When I create my material, I’m constantly aware of making sure the audience is convinced that everything I’m doing or saying is true. This can be difficult because 99% of everything I do before the climax is often a lie. However, if I can get the audience to firmly believe my version of reality, I’ll get remarkable reactions when I show the real truth. If you perform my material, you’ll always see that I go out of my way to prove things beyond any doubt. This sets you up to constantly perform miracles.
Lets look at a few examples. One of my favorite tricks to perform is “Forging Ahead” from my book, Confident Deceptions. It’s a signature transfer effect that involves moving the spectator’s initials from the face of one card to the face of another. The audience doesn’t question what card they’ve signed because they can see it with their own eyes. That’s why when their initials move to another card, they’re in total disbelief. At the end of the effect, I can hand them everything to examine. (I’ve even given away the Sharpie marker if they ask to see it.) This only further proves I really did what I said I did. (This effect is now available as an instant download from your favorite magic dealer.)
In my effect Best for Last, the audience sees the deck in a completely random order at the beginning of the effect. That’s why they’re stunned at the end when I’ve shown I can locate all of the ranks of poker hands. If you never showed the faces and didn’t shuffle the cards, you’d hardly get a reaction.
An effect in my next book ends with me dealing out five powerful poker hands. This effect starts with the spectator shuffling the entire deck several times. There’s no doubt the cards were mixed and that’s why it plays like a miracle. In each of these examples (and in all of my work), I can prove the conditions (with absolutely no doubt) prior to the effect and after the effect. This means they’re convinced I really am doing the things I’m saying I’m doing.
If the audience is convinced you’re doing miracles, you’re going to get amazing reactions. When you’re performing a trick and you notice that you’re not getting the types of reactions you’d hoped for, chances are the audience may not believe what you’re saying or doing to be true in the first place. Remember that first time you did a coin vanish for your father? After you made the coin vanish he probably asked, “Let me see the other hand.” Imagine if you could have shown him an empty hand!
The audience doesn’t necessarily have to catch you red-handed. If there’s the slightest bit of doubt, you’ll see far less reactions. Let’s look at a bill change. If the bill change is done at the fingertips (showing your hands are clearly empty) and the bill stays in view 100% of the time, it’ll be a miracle. If you have your other fingers tucked in or your hand covers the bill only for a second, the audience will sense you’ve done something. They may not know what you did, but the weak reaction shows that they are not convinced you can magically change bills to any denomination you desire. (Done at the fingertips with the bill never going out of view proves you do have this ability. You’ve forced them to believe you.)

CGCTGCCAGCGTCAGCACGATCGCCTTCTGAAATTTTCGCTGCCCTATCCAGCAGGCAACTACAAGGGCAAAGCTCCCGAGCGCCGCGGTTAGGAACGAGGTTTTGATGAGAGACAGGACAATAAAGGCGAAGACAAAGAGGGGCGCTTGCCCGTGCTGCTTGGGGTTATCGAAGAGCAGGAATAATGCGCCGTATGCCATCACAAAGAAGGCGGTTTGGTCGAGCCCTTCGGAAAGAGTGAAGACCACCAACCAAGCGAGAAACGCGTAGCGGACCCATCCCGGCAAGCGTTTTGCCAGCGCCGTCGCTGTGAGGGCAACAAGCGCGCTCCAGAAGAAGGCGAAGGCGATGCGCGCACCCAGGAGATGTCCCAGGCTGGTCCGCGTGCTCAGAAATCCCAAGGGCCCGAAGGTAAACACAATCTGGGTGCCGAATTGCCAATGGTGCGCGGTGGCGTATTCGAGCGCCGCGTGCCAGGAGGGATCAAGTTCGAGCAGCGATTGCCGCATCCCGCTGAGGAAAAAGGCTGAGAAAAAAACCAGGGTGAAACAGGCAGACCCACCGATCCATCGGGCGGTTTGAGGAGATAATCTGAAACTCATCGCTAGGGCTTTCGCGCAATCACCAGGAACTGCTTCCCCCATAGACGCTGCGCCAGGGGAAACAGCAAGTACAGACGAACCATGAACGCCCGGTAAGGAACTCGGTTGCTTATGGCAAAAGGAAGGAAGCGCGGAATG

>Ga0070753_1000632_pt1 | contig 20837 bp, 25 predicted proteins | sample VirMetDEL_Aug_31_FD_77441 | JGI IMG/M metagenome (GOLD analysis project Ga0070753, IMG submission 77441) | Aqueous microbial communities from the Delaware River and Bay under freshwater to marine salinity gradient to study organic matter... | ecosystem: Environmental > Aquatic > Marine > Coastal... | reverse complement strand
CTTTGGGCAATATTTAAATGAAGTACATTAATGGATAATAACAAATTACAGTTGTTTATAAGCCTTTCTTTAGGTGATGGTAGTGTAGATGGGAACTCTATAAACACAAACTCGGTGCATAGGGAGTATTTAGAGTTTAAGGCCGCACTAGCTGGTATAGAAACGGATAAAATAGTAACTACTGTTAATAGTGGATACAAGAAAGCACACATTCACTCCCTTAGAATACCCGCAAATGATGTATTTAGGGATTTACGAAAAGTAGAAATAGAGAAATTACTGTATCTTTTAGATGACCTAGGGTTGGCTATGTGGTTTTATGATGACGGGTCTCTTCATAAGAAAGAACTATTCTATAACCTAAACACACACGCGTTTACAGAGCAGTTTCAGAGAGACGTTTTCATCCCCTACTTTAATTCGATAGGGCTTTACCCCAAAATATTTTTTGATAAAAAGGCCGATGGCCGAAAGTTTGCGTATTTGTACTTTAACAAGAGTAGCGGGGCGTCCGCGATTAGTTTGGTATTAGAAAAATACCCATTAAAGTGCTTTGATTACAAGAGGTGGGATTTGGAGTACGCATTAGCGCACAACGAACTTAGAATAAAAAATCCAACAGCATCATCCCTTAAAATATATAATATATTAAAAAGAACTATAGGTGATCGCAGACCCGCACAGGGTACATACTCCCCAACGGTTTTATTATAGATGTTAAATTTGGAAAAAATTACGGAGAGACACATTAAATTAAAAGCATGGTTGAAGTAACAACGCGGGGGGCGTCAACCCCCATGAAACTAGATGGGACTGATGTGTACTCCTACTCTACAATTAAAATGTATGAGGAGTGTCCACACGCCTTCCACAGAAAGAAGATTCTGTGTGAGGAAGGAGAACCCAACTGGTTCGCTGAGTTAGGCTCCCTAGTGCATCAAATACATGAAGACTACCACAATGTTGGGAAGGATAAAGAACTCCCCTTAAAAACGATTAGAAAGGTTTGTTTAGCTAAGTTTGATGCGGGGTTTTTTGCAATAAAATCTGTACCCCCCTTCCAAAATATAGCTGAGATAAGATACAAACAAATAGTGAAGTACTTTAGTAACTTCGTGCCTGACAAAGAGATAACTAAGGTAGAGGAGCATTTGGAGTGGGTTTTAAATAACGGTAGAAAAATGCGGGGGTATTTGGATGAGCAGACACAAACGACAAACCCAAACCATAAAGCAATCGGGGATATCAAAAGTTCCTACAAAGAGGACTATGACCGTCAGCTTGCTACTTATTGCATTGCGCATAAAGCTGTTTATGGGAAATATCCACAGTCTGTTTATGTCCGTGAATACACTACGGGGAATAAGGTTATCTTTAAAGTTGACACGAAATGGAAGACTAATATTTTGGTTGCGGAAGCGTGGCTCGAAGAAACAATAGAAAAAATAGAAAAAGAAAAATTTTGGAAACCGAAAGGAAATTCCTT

Let’s look at some other examples. Let’s say you push a cigarette through a quarter. You’ll definitely have them convinced you can push a solid through a solid. They’re 100% convinced because they’re looking right at it. However, afterward they’ll most likely want to examine both items. When you say, “no,” they’ll begin to doubt everything again. Typically in these types of effects, there’s a sleight just before you hand things out. Your audience is watching closest after you’ve done the magic. So it’s not the best time to have things go out of view. This moment will again create doubt.
When you’re trying out new material or creating your own effects, try to be more aware of moments that provide proof of the conditions. If there aren’t any of these moments, or they’re not convincing, the trick is broken before you’ve even performed it. If you do have moments that prove the truth, make sure that you clearly convey them to the audience to remove any and all doubt. Finally, be aware of effects that don’t end clean. The audience may be stunned at what just happened. But if you refuse to let them examine the things you just did magic with, the effect will fall flat again. Pick the right material and there will be no doubt you really can do miracles.